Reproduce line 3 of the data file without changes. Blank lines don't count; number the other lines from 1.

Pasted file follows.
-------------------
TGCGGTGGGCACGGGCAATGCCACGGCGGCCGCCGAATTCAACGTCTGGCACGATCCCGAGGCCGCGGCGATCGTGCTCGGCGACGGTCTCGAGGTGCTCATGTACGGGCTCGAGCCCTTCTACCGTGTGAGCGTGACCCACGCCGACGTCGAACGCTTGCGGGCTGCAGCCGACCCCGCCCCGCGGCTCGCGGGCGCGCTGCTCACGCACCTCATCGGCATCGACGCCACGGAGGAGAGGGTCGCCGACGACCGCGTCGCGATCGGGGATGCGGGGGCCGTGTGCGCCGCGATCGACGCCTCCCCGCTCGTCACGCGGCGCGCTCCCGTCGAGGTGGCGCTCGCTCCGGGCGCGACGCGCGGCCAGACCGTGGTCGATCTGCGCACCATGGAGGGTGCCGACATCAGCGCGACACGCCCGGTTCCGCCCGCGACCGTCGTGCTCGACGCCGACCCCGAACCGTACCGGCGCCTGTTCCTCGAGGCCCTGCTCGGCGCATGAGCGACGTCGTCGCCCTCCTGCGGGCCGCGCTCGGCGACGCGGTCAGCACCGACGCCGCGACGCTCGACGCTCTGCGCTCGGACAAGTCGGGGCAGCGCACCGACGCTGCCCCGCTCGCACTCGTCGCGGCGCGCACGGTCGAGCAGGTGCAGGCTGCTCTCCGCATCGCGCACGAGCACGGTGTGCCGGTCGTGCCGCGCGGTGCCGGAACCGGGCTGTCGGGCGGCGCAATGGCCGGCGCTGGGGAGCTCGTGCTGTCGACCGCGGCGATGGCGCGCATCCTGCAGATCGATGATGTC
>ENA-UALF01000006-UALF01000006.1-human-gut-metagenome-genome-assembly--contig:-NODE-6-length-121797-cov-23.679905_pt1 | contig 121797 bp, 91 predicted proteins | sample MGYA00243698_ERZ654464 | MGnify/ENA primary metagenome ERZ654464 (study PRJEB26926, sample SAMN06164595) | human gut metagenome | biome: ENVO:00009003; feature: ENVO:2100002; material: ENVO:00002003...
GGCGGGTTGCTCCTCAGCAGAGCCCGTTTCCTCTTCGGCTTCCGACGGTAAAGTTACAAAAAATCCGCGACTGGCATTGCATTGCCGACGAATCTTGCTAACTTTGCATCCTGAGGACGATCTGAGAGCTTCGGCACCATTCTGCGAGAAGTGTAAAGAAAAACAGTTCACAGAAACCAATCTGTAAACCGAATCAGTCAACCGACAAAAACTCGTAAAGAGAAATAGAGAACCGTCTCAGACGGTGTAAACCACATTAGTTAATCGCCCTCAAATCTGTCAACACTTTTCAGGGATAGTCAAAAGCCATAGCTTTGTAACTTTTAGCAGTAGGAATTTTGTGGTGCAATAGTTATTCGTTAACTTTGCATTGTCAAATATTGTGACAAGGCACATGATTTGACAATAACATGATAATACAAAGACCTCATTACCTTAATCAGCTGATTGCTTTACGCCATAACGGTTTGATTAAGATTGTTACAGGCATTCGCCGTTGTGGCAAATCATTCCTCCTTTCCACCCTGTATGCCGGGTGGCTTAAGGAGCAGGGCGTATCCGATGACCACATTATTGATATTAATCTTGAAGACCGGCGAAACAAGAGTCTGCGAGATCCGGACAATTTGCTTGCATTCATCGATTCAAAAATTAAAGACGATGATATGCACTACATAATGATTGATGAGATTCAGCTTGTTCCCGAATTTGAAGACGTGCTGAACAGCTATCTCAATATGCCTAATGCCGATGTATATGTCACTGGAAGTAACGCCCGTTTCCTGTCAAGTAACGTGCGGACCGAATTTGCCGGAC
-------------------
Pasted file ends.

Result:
GGCGGGTTGCTCCTCAGCAGAGCCCGTTTCCTCTTCGGCTTCCGACGGTAAAGTTACAAAAAATCCGCGACTGGCATTGCATTGCCGACGAATCTTGCTAACTTTGCATCCTGAGGACGATCTGAGAGCTTCGGCACCATTCTGCGAGAAGTGTAAAGAAAAACAGTTCACAGAAACCAATCTGTAAACCGAATCAGTCAACCGACAAAAACTCGTAAAGAGAAATAGAGAACCGTCTCAGACGGTGTAAACCACATTAGTTAATCGCCCTCAAATCTGTCAACACTTTTCAGGGATAGTCAAAAGCCATAGCTTTGTAACTTTTAGCAGTAGGAATTTTGTGGTGCAATAGTTATTCGTTAACTTTGCATTGTCAAATATTGTGACAAGGCACATGATTTGACAATAACATGATAATACAAAGACCTCATTACCTTAATCAGCTGATTGCTTTACGCCATAACGGTTTGATTAAGATTGTTACAGGCATTCGCCGTTGTGGCAAATCATTCCTCCTTTCCACCCTGTATGCCGGGTGGCTTAAGGAGCAGGGCGTATCCGATGACCACATTATTGATATTAATCTTGAAGACCGGCGAAACAAGAGTCTGCGAGATCCGGACAATTTGCTTGCATTCATCGATTCAAAAATTAAAGACGATGATATGCACTACATAATGATTGATGAGATTCAGCTTGTTCCCGAATTTGAAGACGTGCTGAACAGCTATCTCAATATGCCTAATGCCGATGTATATGTCACTGGAAGTAACGCCCGTTTCCTGTCAAGTAACGTGCGGACCGAATTTGCCGGAC